Banks & Banking

Are Money Market Accounts As Safe as High-Yield Savings Accounts?

Team Clark is adamant that we will never write content influenced by or paid for by an advertiser. To support our work, we do make money from some links to companies and deals on our site. Learn more about our guarantee here.

Natural savers emerged from the dark ages of late to revel in annual yields often higher than 5%.

Not long ago, even competitive high-yield savings accounts paid many percentage points lower than inflation. So your purchasing power was shrinking at even the best high-yield savings accounts.

That’s no longer the case. The U.S. Consumer Price Index (CPI), which the government uses as the official inflation number, currently sits at 3.2%. It’s trending down over time, although much more slowly now. The Fed often mentions that it targets 2% inflation.

So if you can get 5% interest, you’re outrunning inflation by almost 2%.

However, the elevated interest rates aren’t limited to savings accounts. CDs, Series I savings bonds and money market accounts have gone through periods of attractive rates as well.

Relative boom times have caused savers to evaluate and re-evaluate their options. For example, is a money market account as safe as a high-yield savings account?

Is a Money Market Account As Safe as a High-Yield Savings Account?

I’m considering a money market account for my savings. Is it as safe as a savings account at a bank?

That’s what a listener recently asked Clark.

Asked Ed in California: “I’m planning to move my savings from a monster mega bank to a high-yield online bank. But I see Fidelity is offering 4.98% on its money market account.

“I would like to move the money to Fidelity since I already have an account there even though I could get slightly more at a high-yield online savings account. Is their money market account as safe as a high-yield account?”

Money market funds are not covered by FDIC insurance. Earlier this year, the collapse of the Silicon Valley Bank among others caused the public to re-examine what it means to have FDIC insurance. If you’re putting money into an account backed by FDIC, typically your money is safe up to $250,000 — even if the bank goes out of business or suddenly implodes.

A money market fund invests in short-term, high-quality debt. According to Clark, though, money market funds at Fidelity, Schwab and Vanguard that invest in U.S. Treasuries offer “superior” protection to FDIC insurance.

“Money market accounts are very safe,” Clark says. The chance of doing what they call break the buck is so remote. And there’s so much attention by the Federal Reserve and other regulators on this issue, I’m not freaked out about it.”

What Does ‘Breaking the Buck’ Mean for a Money Market Account?

The share price of a money market fund is designed to stay at $1. When the fund’s income isn’t enough to cover expenses or investment losses, like in 1994 or 2008, the price can fall below $1. This is called “breaking the buck,” and it’s bad news for investors.

However, those previous incidents led to stricter government regulations. Now, it would take something like a nuclear war for it to happen again, Clark says. That’s why he feels safe to put his own money in money market funds.

“I sleep well at night knowing that these obligations are ultra short term and I’m not worried about them breaking the buck,” Clark says.

Consider CDs Instead of Money Market Funds

For Ed, getting 4.98% instead of perhaps 5.3% is worth it. Especially since he already has a Fidelity account and doesn’t need to fiddle with a new username and login.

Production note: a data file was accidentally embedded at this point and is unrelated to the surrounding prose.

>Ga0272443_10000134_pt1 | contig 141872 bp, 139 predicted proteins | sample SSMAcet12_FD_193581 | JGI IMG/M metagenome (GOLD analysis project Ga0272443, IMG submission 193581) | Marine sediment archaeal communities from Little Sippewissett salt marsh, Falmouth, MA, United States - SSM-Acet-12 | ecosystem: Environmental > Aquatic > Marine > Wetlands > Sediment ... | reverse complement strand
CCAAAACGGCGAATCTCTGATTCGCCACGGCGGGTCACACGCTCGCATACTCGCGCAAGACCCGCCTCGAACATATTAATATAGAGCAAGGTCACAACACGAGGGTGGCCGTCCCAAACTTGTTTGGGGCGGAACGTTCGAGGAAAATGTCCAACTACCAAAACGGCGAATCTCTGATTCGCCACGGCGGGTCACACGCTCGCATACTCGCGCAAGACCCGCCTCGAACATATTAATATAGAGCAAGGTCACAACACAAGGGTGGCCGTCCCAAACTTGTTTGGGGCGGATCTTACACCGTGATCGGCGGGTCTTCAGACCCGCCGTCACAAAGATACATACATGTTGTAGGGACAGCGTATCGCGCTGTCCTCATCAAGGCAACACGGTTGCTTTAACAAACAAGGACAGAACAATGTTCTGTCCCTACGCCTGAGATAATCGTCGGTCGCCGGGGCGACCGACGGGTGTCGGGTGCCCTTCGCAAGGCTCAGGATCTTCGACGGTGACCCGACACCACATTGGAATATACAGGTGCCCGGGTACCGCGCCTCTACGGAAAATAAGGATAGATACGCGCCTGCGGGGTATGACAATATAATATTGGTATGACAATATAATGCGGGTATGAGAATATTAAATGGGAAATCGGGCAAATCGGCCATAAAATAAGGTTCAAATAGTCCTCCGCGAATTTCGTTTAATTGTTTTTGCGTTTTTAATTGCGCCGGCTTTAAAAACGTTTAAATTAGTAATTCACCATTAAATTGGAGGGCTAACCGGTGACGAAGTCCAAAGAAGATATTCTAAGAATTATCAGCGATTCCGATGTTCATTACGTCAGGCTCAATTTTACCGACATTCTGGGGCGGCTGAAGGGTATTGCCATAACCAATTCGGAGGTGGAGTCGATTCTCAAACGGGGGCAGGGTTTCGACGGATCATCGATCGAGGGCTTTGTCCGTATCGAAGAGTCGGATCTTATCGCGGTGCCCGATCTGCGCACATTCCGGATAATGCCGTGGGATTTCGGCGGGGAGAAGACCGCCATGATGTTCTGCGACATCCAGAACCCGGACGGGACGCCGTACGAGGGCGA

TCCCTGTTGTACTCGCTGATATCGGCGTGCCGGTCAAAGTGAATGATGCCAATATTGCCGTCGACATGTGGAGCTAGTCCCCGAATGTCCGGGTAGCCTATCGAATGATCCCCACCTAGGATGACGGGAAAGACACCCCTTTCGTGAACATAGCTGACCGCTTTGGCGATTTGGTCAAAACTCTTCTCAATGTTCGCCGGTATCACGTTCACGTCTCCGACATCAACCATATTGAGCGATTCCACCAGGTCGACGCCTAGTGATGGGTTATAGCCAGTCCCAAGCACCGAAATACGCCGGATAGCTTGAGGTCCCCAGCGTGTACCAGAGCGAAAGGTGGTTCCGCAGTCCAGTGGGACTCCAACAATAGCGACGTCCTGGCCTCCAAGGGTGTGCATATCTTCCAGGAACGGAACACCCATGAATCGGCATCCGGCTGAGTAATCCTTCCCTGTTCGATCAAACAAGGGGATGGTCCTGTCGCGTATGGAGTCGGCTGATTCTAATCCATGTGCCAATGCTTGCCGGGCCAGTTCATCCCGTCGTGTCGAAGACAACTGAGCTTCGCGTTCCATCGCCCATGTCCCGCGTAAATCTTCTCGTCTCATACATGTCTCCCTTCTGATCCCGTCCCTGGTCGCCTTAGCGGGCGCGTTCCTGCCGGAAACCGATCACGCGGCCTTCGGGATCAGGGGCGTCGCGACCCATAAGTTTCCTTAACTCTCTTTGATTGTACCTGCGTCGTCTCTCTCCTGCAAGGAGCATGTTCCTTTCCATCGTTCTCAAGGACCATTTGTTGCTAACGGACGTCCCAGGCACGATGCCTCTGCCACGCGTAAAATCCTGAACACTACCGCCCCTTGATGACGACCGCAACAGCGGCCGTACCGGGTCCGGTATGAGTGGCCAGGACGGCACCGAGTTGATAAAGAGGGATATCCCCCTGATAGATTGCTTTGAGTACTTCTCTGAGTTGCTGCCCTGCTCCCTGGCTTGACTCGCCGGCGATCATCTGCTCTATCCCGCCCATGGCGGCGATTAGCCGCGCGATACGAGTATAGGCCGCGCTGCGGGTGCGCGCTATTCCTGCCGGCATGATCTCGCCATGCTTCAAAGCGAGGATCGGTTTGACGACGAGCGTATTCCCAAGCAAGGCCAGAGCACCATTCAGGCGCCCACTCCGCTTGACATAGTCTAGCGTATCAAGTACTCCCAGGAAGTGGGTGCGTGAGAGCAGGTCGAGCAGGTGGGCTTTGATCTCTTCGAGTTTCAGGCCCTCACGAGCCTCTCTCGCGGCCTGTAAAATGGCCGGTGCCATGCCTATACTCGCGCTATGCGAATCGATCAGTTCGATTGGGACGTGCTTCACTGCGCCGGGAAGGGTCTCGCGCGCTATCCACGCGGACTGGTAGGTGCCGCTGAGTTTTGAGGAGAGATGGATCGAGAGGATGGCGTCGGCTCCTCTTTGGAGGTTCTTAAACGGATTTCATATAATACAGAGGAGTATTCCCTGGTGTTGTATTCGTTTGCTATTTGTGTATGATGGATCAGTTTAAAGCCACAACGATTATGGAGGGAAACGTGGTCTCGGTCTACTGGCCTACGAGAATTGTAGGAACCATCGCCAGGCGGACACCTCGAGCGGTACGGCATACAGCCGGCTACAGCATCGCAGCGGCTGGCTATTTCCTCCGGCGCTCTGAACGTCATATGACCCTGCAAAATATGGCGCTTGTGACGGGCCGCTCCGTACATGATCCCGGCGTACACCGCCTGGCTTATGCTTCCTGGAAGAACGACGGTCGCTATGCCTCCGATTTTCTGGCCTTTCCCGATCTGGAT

However, Clark thinks that we’ve reached peak interest rates. The prediction markets agree, suggesting that it’s likely that the Fed will cut rates, particularly in the second half of 2024.

In that case, Ed may want to look at CDs. Clark loves for people to buy CDs via Fidelity, Schwab and Vanguard. So that would maintain Ed’s desire to avoid unnecessary hassle. And it may also get him more yield for a longer period.

“I think we’re nearing a peak on interest rates on savings. And if there’s money that you can put aside that is not for potential immediate needs, I’d rather see you put it into CDs of longer duration,” Clark says.

“As long as it’s comfortable for you, you could even ladder CDs. The money that you don’t need to have immediate access to. Because the rates on CDs are [so attractive] right now. And those are FDIC insured. And you can buy those through Fidelity Investments.”

Final Thoughts

Money market accounts aren’t FDIC insured. But they are incredibly safe. That’s especially true if you buy money market funds focused on reliable U.S. government debt from Fidelity, Schwab and Vanguard, Clark says.

However, interest rates likely are peaking. If you’ve got savings that you can put aside for a considerable period, you may consider long-term CDs so that you can lock in a great yield for years to come.

This post was last modified on December 15, 2023 8:58 am

Recent Posts

What Does Clark Howard Enjoy Doing When He Travels?

Sure, money expert Clark Howard loves talking about Costco. Roth IRAs are a favorite topic.…

23 hours ago

Are Annual Streaming TV Subscriptions Worth the Discount in 2024?

Are you trying to get the best bang for your buck with streaming TV in…

5 days ago

Why Clark Says You May Need To Shop for a New Credit Card

When was the last time you took inventory of your credit card spending habits? It…

5 days ago

AT&T Data Breach: Take These Steps To Protect Your Information

Another day, another data breach. This time it involves one of the major cell phone…

5 days ago

Should I Bundle Life Insurance With Auto and Homeowners Insurance?

Your bills and finances can get out of control quickly. You can find yourself drowning…

5 days ago

Pay-Per-Mile Insurance: Is It Worth It?

If you don’t spend much time on the road, then you might want to consider…

6 days ago